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THE GIRL WITH THE DRAGON TATTOO
By Stieg Larsson; translated from the Swedish by Reg Keeland
Vintage Crime/Black Lizard, 2009 ($14.95)
Reviewed by Shirley Wetzel
Mikael Blomkvist, a once-respected financial journalist, watches his professional life rapidly crumble around him. He has lost a defamation lawsuit filed by a wealthy industrialist, Hans-Erik Wennerstrom. He'd gotten his information from a person he trusted, and only when it was too late realized he'd been set up. Not just his future, but the future of Millennium, the magazine he co-owns with Erika Berger, his good friend and long-time lover, is in jeopardy, as advertisers pull their support. Wennerstrom has a vast network of contacts and many people in high places who owe him favors. Blomkvist, with the approval of Berger and the staff, decides the best thing to do is resign and take some time off to regroup, and to try to find out who set him up and why. His resignation is announced to the public, but behind the scenes, he will still continue his association with the magazine, and with Berger.
His prospects appear bleak until an unexpected (and unsettling) offer to resurrect his name is extended by an old-school titan of Swedish industry, Henrik Vanger. Vanger's attorney, Dirch Frode, convinces Blomkvist to travel to the far north to hear what the old man wants. Frode tells Blomkvist his job, as far as the outside world will know, is to spend at year on Hedeby Island, across the river from the town of Hedestad, and write a history of the Vanger family. He will have with full access to all the background material, records, and journal, and will be able to interview family members. At the end of the year, whether the book is written or not, Blomqvist will receive a large sum of money and the information he needs to bring down Wennerstrom. The catch -- there's always a catch -- is that Blomkvist's real job is to research the mysterious disappearance of Harriet Vanger, Henrik's teenage niece. The case has remained unsolved for nearly four decades.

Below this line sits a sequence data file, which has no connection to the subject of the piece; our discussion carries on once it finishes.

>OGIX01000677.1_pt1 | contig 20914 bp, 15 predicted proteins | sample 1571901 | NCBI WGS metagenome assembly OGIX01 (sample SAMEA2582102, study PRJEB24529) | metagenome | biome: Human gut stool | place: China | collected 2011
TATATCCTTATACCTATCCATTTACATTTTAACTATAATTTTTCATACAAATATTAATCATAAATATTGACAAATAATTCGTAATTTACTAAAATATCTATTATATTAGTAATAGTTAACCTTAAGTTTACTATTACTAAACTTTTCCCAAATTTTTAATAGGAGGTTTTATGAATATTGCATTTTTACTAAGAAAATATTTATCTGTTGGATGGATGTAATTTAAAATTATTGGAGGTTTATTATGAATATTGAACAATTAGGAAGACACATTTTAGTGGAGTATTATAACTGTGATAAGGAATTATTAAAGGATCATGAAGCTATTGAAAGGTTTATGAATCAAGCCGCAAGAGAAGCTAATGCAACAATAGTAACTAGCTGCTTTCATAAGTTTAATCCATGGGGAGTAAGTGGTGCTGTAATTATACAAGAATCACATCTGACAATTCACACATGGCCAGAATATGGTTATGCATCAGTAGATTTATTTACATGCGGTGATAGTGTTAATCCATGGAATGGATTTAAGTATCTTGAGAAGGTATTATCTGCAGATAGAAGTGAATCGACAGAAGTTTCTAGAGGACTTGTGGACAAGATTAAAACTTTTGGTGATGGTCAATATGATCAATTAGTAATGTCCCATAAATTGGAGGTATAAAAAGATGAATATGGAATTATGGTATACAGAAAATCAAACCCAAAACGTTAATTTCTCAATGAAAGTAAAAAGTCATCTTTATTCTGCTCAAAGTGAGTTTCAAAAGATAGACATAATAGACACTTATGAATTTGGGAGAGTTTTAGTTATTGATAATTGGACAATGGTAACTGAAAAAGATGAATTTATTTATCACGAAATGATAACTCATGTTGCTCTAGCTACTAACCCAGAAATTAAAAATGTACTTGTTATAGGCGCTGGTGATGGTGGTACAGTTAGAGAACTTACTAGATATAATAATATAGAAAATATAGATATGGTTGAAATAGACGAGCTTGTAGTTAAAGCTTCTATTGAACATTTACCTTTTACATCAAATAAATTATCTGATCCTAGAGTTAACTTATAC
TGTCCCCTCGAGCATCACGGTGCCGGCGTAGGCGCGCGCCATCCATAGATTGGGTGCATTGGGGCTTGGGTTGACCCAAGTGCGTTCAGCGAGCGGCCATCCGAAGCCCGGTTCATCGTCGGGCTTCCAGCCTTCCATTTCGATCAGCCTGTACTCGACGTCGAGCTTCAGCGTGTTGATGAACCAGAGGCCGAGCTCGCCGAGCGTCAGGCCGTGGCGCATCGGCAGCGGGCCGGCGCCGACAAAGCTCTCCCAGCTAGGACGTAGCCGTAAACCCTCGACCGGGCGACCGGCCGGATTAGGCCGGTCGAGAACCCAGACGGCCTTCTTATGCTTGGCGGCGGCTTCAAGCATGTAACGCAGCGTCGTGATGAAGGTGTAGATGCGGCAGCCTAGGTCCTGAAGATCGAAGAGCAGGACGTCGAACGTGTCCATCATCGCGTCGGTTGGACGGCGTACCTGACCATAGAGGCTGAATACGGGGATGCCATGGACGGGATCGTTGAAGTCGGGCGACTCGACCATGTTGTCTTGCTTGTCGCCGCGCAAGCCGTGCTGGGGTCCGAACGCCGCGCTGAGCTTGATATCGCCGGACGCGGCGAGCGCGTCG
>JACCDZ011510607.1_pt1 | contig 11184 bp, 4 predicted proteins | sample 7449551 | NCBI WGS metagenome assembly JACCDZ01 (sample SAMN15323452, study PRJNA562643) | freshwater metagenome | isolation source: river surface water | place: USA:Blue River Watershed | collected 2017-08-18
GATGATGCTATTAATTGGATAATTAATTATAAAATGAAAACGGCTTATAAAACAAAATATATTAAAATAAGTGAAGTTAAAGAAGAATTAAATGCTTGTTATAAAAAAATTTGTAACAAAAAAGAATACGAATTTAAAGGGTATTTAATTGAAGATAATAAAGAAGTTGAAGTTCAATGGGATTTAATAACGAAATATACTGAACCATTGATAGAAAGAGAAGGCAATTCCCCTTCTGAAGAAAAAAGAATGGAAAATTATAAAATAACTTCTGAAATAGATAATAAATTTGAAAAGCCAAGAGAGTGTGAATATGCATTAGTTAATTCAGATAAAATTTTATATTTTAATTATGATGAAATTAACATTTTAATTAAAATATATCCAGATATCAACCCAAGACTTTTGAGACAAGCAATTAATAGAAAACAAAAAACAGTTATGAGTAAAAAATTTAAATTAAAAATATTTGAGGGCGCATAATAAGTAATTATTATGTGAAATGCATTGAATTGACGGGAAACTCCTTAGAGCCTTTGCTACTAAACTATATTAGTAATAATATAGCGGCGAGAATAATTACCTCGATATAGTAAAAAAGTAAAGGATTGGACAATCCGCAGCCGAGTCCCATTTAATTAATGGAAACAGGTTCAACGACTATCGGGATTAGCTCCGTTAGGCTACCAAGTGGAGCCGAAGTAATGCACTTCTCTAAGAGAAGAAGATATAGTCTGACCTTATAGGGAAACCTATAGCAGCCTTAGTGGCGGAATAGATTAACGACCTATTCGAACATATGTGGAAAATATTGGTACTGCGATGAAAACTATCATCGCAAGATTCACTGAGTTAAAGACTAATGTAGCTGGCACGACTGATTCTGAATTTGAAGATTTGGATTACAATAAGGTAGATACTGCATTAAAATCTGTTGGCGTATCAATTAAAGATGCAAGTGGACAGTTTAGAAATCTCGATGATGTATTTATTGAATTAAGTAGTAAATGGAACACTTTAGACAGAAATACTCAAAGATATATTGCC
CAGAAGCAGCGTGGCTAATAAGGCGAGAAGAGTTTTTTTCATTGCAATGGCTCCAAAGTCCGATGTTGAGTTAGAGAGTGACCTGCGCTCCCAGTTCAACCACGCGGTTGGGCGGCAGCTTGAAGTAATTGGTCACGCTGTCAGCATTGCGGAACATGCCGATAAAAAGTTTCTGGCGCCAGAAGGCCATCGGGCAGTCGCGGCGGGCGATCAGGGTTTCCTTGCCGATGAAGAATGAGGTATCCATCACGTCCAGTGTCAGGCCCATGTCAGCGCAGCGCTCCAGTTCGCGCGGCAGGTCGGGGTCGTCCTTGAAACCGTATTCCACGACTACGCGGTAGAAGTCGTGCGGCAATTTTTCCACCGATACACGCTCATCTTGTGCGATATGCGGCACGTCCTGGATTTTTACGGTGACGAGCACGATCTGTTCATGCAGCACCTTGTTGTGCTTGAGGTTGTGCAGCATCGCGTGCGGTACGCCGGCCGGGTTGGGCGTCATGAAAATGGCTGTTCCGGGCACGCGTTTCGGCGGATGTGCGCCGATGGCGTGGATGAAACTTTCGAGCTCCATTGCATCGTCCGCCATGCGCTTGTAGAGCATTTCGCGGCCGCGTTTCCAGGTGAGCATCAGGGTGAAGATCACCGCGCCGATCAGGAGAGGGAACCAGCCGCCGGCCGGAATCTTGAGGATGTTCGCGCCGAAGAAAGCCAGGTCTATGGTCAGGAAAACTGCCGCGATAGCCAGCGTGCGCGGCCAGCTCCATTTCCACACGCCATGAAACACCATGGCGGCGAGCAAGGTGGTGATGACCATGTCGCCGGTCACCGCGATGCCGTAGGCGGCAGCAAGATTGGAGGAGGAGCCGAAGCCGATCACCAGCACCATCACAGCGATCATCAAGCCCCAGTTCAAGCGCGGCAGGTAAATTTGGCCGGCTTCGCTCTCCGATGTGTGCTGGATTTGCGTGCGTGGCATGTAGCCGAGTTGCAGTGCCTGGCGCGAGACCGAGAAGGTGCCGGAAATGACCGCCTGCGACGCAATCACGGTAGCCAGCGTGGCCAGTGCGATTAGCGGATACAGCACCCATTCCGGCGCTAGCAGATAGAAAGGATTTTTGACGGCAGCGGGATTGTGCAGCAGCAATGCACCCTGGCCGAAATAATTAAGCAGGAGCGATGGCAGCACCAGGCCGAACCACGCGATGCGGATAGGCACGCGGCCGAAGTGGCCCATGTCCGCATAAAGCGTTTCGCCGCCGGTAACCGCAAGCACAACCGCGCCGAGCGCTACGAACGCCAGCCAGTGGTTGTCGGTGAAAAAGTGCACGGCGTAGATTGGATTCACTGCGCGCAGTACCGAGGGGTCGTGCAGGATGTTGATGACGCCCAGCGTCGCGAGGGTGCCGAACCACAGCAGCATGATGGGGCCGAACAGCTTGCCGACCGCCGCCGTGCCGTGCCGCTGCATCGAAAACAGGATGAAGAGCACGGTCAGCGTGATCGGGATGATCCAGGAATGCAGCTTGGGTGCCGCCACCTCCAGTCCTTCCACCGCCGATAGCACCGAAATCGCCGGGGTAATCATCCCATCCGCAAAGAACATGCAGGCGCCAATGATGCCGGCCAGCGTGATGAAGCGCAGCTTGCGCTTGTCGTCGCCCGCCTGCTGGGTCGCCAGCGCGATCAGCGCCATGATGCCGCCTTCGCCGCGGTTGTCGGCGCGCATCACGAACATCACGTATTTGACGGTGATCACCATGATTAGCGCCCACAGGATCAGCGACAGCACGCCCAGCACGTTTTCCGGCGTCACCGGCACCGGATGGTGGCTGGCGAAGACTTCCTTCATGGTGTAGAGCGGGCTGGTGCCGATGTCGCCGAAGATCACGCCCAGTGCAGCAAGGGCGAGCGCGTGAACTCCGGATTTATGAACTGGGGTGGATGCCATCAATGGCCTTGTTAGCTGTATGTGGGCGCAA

Blomkvist doubts that he can solve the case, but the temptation of getting the goods on Wennerstrom is too much to pass up. He settles in to a small cottage near Vanger's estate and starts working.
Unbeknownst to him, Frode had hired a top-notch security firm to investigate Blomkvist before making the offer. The person assigned to the investigation, Lisbeth Salander, is the best researcher the firm has ever had, but she has problems with authority and does things on her own terms. The head of Milton Security, Dragan Armansky, accepts her quirks. Normally, he would have never hired the elfin, aloof, tattooed girl dressed in black leather, but Holger Palmgren, a good friend and Lisbeth's guardian, convinces him to take a chance on her.
When Blomkvist starts digging into the Vanger family and Harriet's disappearance, he realizes there is an intriguing and important story to uncover. He needs an expert researcher, and he gets the girl with the dragon tattoo. They develop an uneasy working relationship, but through time Lisbeth learns to trust him. Her background is so brutal, her life so chaotic, her abuse by people who were supposed to be looking out for her so terrible, she has trusted very few people. Together, they uncover some deeply buried family skeletons, and there are some people who go to great lengths to stop the team from exposing those secrets.
This book, the first of four in the series, was published after the author passed away. It is rich, complex, dense, brilliantly written, but not easy to read. There are sections of detailed information on financial operations and computer manipulations that I could only skim through, but the main characters shine. Lisbeth is an original character, multi-layered, both vulnerable and tough as nails. Little is as it seems in Larsson's novel, but there is at least one constant: you really don't want to mess with the girl with the dragon tattoo.
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